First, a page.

In the final analysis, it was impossible not to focus on when Zack Steffen wished he could be anywhere but here and Liverpool assumed a vice grip on that FA Cup semi-final that was difficult to see them give up.
Poor Steffen. Pep Guardiola had wanted to show his confidence in the substitute goalkeeper but everything went wrong for the American No.1 and Manchester City in the 17th minute. Addressing a routine back pass and under the usual orders to play Ederson from the back, Steffen took a heavy first touch and, after some hesitation, an even heavier second.
In stole Sadio Mané to drive the ball into the net for a 2-0 lead and Liverpool were on course for a final against Chelsea or Crystal Palace – and, they hope, the second element of an unprecedented four-fold. Liverpool’s first-half dominance was total and it would get worse for Steffen when he gently conceded for 3-0 at his near post Mané.
City responded in champions fashion in the second half, with Jack Grealish pulling back a goal, and after Alisson made a save to deny Gabriel Jesus they hinted at the odd when substitute Riyad Mahrez crossed in the 90th minute the ball hit Alisson and Bernardo Silva spun home at the far post.
Guardiola’s side had the chances in stoppage time to force extra time as the latest clash between these rivals produced even more drama. Fernandinho exploded high as Raheem Sterling fired low at Alisson, but City had let it go too far. Guardiola made seven changes from the squad that started the second leg of the Champions League quarter-final at Atlético Madrid on Wednesday night and one of them was Steffen. A lasting image would come after the full-time whistle when he sadly collapsed on his haunches and had to be consoled by some of his teammates.
City’s war of attrition at Madrid had framed much of the build-up and that prompted Guardiola’s radical rotation, but it wasn’t if they could monopolize that particular line. Liverpool are also plagued by a punishing schedule and they have league matches at home next week against Manchester United and Everton, their two biggest rivals.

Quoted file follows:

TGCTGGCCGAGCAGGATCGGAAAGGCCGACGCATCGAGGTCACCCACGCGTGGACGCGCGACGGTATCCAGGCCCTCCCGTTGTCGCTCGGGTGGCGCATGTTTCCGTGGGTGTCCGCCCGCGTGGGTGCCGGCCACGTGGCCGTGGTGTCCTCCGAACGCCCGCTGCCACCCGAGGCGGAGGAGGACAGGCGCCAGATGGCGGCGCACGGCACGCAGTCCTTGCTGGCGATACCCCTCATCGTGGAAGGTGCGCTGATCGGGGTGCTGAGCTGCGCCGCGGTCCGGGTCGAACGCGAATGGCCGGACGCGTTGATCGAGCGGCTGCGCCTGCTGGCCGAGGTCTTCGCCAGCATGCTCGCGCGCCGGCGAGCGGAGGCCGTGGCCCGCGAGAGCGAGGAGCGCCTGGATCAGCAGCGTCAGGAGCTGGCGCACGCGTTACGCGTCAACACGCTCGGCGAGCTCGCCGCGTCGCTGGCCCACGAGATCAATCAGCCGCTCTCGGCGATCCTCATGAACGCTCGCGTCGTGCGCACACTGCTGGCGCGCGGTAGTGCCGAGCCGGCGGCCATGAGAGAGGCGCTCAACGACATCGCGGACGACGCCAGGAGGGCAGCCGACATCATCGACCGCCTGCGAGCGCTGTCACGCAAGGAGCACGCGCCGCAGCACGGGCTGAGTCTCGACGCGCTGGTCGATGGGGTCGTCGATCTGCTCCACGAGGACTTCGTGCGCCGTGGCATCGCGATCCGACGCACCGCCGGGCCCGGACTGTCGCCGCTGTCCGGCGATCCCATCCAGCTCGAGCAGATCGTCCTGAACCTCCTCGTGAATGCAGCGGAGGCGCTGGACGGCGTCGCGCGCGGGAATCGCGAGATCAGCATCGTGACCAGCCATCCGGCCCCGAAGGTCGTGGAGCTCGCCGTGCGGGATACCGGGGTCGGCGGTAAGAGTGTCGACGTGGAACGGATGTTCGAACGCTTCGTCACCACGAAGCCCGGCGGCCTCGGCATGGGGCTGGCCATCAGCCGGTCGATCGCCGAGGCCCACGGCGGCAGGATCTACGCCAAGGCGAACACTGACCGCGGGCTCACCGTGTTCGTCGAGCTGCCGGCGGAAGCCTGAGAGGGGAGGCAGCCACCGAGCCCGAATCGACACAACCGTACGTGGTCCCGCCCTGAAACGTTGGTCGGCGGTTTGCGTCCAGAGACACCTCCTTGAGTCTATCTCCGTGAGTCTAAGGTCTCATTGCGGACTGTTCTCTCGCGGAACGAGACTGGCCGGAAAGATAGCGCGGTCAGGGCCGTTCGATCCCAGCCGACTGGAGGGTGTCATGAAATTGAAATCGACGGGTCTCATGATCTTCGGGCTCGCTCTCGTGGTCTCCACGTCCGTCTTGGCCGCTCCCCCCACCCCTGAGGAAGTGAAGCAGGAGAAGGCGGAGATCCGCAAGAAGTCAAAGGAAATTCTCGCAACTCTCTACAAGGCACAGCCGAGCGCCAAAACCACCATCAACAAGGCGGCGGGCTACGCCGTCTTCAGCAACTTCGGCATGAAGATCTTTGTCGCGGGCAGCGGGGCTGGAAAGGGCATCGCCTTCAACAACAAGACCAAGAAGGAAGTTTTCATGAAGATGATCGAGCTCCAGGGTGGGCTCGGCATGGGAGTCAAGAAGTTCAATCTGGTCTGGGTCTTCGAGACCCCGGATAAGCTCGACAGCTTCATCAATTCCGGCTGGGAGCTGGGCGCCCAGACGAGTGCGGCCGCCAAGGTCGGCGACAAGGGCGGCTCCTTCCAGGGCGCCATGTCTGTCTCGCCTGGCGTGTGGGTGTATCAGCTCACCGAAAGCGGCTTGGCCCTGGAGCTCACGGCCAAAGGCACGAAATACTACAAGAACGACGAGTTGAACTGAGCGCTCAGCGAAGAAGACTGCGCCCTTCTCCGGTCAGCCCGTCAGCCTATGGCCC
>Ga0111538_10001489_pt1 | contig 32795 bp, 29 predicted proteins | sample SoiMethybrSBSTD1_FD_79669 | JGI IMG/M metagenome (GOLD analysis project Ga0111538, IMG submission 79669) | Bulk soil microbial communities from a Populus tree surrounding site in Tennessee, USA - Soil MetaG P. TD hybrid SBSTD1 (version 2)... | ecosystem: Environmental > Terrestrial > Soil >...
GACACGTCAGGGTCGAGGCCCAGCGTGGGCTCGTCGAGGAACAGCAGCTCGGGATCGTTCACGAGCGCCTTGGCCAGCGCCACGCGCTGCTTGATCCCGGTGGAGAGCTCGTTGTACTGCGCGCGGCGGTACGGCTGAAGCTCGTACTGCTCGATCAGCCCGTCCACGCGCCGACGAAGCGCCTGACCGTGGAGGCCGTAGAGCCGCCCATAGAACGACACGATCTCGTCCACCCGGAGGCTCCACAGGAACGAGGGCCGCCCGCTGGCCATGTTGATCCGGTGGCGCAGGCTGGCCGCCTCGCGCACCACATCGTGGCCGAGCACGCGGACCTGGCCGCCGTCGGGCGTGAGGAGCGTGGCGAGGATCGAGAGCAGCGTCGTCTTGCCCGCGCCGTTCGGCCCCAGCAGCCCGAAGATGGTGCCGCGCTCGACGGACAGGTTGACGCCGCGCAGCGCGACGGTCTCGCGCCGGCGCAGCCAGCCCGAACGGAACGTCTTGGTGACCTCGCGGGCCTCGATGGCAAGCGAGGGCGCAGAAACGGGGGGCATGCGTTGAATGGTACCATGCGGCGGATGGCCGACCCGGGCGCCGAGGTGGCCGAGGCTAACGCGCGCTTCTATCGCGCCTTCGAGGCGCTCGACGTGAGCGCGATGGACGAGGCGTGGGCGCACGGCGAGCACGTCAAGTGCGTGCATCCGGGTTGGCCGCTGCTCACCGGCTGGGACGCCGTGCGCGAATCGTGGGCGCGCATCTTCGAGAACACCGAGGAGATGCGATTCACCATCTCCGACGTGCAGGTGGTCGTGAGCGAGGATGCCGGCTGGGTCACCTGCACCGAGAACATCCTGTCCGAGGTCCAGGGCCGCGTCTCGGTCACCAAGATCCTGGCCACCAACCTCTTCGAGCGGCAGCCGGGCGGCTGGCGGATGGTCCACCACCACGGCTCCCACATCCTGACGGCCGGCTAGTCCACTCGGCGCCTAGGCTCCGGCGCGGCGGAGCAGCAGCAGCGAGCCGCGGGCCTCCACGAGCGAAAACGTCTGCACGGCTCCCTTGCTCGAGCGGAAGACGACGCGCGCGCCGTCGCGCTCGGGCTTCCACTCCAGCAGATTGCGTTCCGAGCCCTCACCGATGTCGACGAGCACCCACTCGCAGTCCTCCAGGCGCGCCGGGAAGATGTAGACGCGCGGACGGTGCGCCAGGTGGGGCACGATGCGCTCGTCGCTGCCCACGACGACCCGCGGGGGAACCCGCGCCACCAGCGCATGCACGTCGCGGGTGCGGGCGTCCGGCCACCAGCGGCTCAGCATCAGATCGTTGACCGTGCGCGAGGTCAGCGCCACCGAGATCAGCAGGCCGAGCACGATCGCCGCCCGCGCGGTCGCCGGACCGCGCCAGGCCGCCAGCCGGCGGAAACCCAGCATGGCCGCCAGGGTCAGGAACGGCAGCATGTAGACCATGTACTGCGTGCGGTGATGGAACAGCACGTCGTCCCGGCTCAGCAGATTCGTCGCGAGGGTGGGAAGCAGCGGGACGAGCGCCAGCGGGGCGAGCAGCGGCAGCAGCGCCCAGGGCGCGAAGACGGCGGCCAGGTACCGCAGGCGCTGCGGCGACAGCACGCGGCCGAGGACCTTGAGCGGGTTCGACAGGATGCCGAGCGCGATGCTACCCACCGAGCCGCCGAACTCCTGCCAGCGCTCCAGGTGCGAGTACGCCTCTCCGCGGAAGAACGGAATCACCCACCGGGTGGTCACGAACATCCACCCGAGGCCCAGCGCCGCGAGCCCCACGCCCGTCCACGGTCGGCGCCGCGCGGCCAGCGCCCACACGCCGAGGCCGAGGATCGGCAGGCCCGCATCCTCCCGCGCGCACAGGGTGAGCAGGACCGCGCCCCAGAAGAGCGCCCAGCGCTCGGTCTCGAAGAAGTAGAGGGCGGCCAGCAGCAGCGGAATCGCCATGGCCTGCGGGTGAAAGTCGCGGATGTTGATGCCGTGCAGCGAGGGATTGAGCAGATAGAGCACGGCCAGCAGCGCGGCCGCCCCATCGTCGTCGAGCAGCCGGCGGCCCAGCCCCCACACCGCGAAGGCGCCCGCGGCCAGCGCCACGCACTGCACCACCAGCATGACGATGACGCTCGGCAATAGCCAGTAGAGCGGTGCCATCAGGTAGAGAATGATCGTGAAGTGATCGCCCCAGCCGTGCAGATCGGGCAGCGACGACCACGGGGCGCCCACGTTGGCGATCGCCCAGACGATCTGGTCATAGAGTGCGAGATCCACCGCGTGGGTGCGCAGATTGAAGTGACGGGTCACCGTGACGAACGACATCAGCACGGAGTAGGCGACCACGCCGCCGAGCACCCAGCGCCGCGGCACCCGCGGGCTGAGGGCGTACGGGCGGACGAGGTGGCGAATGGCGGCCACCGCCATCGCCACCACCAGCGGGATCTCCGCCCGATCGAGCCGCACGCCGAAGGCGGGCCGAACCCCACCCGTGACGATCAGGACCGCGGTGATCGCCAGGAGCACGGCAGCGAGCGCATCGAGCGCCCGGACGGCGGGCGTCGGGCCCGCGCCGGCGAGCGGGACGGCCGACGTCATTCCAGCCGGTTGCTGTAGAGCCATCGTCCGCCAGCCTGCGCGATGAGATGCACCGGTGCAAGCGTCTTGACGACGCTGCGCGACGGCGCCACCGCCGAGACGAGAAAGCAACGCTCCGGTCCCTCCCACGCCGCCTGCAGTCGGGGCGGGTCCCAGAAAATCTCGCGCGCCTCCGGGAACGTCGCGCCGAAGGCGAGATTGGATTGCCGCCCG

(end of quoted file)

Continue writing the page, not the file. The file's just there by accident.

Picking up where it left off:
Even so, the relative strength of the starting line-ups appears to have given Liverpool the lead, with Klopp recalling his big guns after Wednesday’s Champions League draw at home to Benfica.
It was Ibrahima Konaté, one of the few Liverpool starters not considered a first-choice selection, who put his side ahead. Red smoke drifted across the stadium from flares lit inside Liverpool and their supporters sang their songs at full volume. At this early stage, they thought it was their day and the feeling only intensified when Steffen suffered his moment of horror. City simply didn’t show up at the start, although Grealish, playing the false nine, fired in a fourth-minute shot blocked by Virgil van Dijk.
The atmosphere crackled initially, although it was shameful that some of the City’s support refused to be quiet during the pre-match silence for the 33rd anniversary of the Hillsborough disaster. Liverpool’s support booed them and the referee, Michael Oliver, had to cut the memory short.
Konaté’s goal was all about his power and desire – but it was delivered by the most perfectly flown of Andy Robertson’s outgoing corners, an invitation to the centre-back he would have been indecent to pass up. Konaté surpassed Jesus then rose higher than Nathan Aké. It was an awesome head end; Konaté’s third goal for Liverpool and his third in three games.
City had looked pissed off in the opening rally and had a poor attempt to play from the back in the sixth minute. Was this a harbinger of Steffen’s indecision? While Klopp had stayed with Alisson after starting his No.1 in the previous round at Nottingham Forest, Guardiola went with Steffen after picking him in all but one of City’s domestic cup matches this season.
Liverpool’s third goal just before half-time was Exhibit B for the charge because Steffen was horribly slow to get down and across on Mané’s volley, which was clipped towards the near corner. Liverpool’s build-up had been one piece with their first-half enjoyment, all touches and assured moves that were too fast for City. The excellent Thiago slipped between two sky blue jerseys before exchanging passes with Trent Alexander-Arnold and the stolen pass to Mané was tailor-made.
City, who struggled to suppress the electric Luis Díaz, needed something early in the second half and they got it. Fernandinho won the ball and released Jesus into the inside right channel. He produced a nice jink inside Fabinho, then sent a square pass to Grealish, who made a difficult finish easy.
City were a different proposition now: they pressed higher and played with more urgency and aggression – even a note of anger. Could they find a second to trigger a contest? Jesus ran over a Sterling touch to work Alisson at the near post and they created the big chance on 71 minutes – a one-on-one for Jesus after a through ball through Grealish. Alisson began to block.
Prior to that, Fernandinho flirted with a red card when he expanded on a poor tackle on Mané – he got away with a booking – but, after Salah almost capitalized on Oleksandr’s loose back header Zinchenko, City made their last effort. It was not enough.